2. I highly recommend you but at least one additional battery. The typical record time is 2-4 hours, depending upon your record settings (1080, interval recording, etc). It would defeat the purpose if you only had one battery and it died in the middle of a ride. Carry a backup battery with you.
3. I highly recommend you buying an external charger, too. If not, you will always have to take your camera out of the waterproof case and plug your USB charging cable into the camera to charge the battery. If you have an additional battery, then you’ll have to pull one battery out of the camera and then put your extra battery in the camera to charge. Just a major pain. Remember, if you video every ride (and you should) then charging the batteries will be an ongoing activity. Make it the easiest for you or you’ll be less likely to continue to keep them charged and worse, you’ll stop recording every ride because it just got too much of a hassle to charge the batteries. This is personal experience talking, yet I started out being dead serious about recording every ride. Just saying….
From The Rear View: The value of having video from the rear view is to capture the behavior and actions as they approach you. In other words, if video captures a vehicle abruptly swerving or moving over to the far right just before they approach you, and your front video captures them abruptly moving back over to the left, once they have buzzed you, then this clearly shows intent on their part. Understanding or ‘seeing’ what motorists do as they approach you goes a long way.
- FLY6: The Fly6 came out last year and they have already revised their 2nd model to a much slimmer
and smaller design. Like both front cameras I mentioned above, the cool thing about the FLY 6 is it’s a tail light and a video camera in one. Furthermore, it has the ‘looping’ feature I mentioned, so again, that means the only time you need to pull any footage from your memory card is to download and give to law enforcement to do their job. Hey, it’s simple, easy and a great taillight, to boot.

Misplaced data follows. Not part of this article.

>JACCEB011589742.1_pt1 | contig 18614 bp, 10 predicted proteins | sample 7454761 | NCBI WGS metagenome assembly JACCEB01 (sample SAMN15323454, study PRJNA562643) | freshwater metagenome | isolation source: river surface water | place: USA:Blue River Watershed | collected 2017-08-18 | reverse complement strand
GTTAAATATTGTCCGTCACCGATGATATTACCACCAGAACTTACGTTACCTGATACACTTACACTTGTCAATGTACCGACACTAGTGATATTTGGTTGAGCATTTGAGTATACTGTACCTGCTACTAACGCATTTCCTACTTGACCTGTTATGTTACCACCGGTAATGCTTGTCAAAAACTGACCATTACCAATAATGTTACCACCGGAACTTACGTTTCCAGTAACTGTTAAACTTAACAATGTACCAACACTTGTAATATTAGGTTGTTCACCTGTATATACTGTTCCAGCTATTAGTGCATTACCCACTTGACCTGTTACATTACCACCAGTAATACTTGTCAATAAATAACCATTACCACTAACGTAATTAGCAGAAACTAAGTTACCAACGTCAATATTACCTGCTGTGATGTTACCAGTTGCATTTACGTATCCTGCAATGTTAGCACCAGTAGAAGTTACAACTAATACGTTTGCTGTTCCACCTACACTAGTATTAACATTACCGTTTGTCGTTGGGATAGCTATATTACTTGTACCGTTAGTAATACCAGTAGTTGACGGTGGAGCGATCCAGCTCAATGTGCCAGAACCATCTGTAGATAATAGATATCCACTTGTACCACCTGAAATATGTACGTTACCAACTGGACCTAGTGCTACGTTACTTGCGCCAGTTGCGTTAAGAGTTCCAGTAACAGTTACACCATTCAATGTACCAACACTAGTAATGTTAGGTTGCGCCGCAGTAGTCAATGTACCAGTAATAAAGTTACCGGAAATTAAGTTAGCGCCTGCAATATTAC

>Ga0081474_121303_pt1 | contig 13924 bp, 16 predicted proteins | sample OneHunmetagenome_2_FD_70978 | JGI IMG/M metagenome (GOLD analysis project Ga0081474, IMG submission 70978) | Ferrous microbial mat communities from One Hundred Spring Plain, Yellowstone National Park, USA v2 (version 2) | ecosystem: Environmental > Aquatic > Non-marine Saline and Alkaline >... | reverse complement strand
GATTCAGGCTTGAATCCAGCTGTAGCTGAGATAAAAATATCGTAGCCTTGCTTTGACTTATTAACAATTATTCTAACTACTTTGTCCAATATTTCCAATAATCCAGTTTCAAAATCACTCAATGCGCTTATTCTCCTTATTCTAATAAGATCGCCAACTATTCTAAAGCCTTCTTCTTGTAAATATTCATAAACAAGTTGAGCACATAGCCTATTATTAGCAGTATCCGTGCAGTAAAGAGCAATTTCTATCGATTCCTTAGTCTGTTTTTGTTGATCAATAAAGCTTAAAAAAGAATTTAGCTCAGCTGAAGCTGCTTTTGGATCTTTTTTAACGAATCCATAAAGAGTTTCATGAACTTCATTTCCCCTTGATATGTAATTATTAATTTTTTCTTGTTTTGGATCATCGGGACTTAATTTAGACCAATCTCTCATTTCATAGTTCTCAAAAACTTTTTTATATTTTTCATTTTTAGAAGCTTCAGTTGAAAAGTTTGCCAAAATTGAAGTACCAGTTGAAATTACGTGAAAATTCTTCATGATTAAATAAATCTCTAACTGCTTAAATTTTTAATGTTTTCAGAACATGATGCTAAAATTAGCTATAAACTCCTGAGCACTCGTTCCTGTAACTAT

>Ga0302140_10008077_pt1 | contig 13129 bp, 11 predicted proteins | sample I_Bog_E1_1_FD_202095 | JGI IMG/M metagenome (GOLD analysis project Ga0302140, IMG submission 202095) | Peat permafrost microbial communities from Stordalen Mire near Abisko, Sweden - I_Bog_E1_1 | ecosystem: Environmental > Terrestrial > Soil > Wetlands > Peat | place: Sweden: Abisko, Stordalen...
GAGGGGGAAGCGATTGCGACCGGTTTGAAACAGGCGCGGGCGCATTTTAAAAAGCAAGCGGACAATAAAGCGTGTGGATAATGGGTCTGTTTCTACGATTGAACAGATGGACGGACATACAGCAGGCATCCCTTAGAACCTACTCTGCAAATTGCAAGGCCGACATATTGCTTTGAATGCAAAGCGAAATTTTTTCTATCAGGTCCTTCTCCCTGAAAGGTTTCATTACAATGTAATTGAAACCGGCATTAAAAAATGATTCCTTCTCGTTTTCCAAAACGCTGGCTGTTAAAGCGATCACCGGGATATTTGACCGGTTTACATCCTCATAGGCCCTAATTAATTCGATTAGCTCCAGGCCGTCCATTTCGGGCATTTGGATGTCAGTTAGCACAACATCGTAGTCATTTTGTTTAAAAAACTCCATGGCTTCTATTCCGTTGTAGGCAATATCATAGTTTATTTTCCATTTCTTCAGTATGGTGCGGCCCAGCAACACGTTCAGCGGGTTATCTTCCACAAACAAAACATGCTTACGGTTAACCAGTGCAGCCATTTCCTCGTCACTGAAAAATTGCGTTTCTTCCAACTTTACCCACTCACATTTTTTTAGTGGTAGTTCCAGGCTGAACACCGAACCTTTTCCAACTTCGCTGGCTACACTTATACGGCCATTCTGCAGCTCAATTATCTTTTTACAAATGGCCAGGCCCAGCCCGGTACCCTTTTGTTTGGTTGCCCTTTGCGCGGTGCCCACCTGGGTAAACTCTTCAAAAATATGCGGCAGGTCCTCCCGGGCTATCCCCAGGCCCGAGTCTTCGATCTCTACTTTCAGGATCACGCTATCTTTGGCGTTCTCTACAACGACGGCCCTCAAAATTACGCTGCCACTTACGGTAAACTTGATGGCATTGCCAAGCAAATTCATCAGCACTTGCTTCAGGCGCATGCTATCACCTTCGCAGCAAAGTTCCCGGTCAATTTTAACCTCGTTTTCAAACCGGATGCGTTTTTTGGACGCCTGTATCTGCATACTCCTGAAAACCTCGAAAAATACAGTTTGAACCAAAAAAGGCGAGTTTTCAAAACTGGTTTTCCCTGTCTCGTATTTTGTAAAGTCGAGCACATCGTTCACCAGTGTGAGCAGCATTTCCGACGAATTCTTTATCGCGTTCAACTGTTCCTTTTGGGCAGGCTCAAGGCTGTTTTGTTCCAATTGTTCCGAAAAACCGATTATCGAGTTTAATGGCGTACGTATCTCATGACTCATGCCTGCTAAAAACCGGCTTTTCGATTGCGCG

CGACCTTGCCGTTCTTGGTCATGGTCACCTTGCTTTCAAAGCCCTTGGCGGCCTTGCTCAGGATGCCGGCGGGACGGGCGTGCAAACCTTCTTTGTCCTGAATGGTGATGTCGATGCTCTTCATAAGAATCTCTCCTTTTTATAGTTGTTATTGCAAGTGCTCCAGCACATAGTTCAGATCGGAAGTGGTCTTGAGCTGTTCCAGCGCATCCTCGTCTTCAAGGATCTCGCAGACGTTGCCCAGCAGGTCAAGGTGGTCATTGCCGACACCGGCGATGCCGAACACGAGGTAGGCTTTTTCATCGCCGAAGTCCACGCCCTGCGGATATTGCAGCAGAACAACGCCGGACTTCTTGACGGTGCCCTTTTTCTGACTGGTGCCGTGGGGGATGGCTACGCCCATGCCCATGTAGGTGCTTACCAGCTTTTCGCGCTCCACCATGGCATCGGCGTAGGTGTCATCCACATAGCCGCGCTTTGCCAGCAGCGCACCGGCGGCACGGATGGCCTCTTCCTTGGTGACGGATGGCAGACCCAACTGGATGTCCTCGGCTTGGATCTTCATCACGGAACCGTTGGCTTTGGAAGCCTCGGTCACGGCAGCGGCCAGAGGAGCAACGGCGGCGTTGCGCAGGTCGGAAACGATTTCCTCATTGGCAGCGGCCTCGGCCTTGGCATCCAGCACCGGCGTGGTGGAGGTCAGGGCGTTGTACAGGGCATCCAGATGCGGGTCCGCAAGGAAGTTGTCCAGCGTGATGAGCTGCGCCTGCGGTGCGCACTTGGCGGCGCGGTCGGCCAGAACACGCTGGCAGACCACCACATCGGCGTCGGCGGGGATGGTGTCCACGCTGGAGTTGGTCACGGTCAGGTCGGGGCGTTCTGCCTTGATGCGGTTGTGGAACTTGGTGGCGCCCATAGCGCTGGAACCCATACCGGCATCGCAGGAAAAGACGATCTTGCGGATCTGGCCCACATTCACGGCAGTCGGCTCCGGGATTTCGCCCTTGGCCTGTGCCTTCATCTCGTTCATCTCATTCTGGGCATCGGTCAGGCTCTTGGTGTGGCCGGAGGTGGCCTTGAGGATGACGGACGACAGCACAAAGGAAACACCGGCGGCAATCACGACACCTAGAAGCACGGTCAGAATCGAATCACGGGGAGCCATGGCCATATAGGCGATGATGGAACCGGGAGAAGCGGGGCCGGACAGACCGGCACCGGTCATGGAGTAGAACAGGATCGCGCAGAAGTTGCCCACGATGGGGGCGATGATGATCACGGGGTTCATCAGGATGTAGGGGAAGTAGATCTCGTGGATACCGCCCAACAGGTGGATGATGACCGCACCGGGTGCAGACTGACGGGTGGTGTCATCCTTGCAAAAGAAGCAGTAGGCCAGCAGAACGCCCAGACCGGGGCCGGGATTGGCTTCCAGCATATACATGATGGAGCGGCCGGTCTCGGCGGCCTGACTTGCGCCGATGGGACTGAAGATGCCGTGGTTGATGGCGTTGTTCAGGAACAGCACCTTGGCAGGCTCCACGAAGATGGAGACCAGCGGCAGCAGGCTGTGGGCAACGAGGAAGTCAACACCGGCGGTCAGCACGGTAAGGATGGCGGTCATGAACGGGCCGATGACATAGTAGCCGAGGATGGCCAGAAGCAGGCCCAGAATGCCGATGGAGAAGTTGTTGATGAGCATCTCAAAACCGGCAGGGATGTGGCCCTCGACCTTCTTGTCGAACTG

Program note: Cyclig (makers of the FLY6) are working on a front version that will go by the name of FLY12. It will be a video camera and headlight combo to complete both viewing points. It’s scheduled to be available end of 2015 or 1st part of 2016.
Bottomline, because police can’t be everywhere all the time, having more and more cyclists videoing their rides and turning in video to local law enforcement, can and I believe will begin to make a concerted effort in getting the message out to motorists and how they interact with us.
IT GOES BOTH WAYS—
Now, with that said, cyclists are just as much at fault as motorists. In GA, we have a 3 FT law that states cyclists can ‘legally’ ride 2-abreast but I can count on one hand (and have lots of fingers left over) the number of group rides where this actually happens…and if it does, it typically is not for the entire ride, but only for a short time if someone yells out a reminder. Also, this same law says we are to ride to the far ride….as long as we deem it safe to do so….yet I see cyclists in group rides constantly ride right next to the center line for extended periods of time…for no apparent reason. Hey, if you want to point the finger at motorists and call them out and hold them accountable for endangering your safety, then you as a cyclist have to obey the exact law that you are holding motorists to. If you don’t believe me, then mount a video camera on your bike and then go jump in just about any local group ride and hit ‘record’. Nuff said….
If you look at the image of my setup (top of post), you will see my SJCAM is mounted directly under my Garmin 800…all using the same mount and keeping things nice and tidy. K-Edge sells a combo mount for Garmin computers and Go Pro. Good thing is that the SJCAM uses the same mounts as a Go Pro.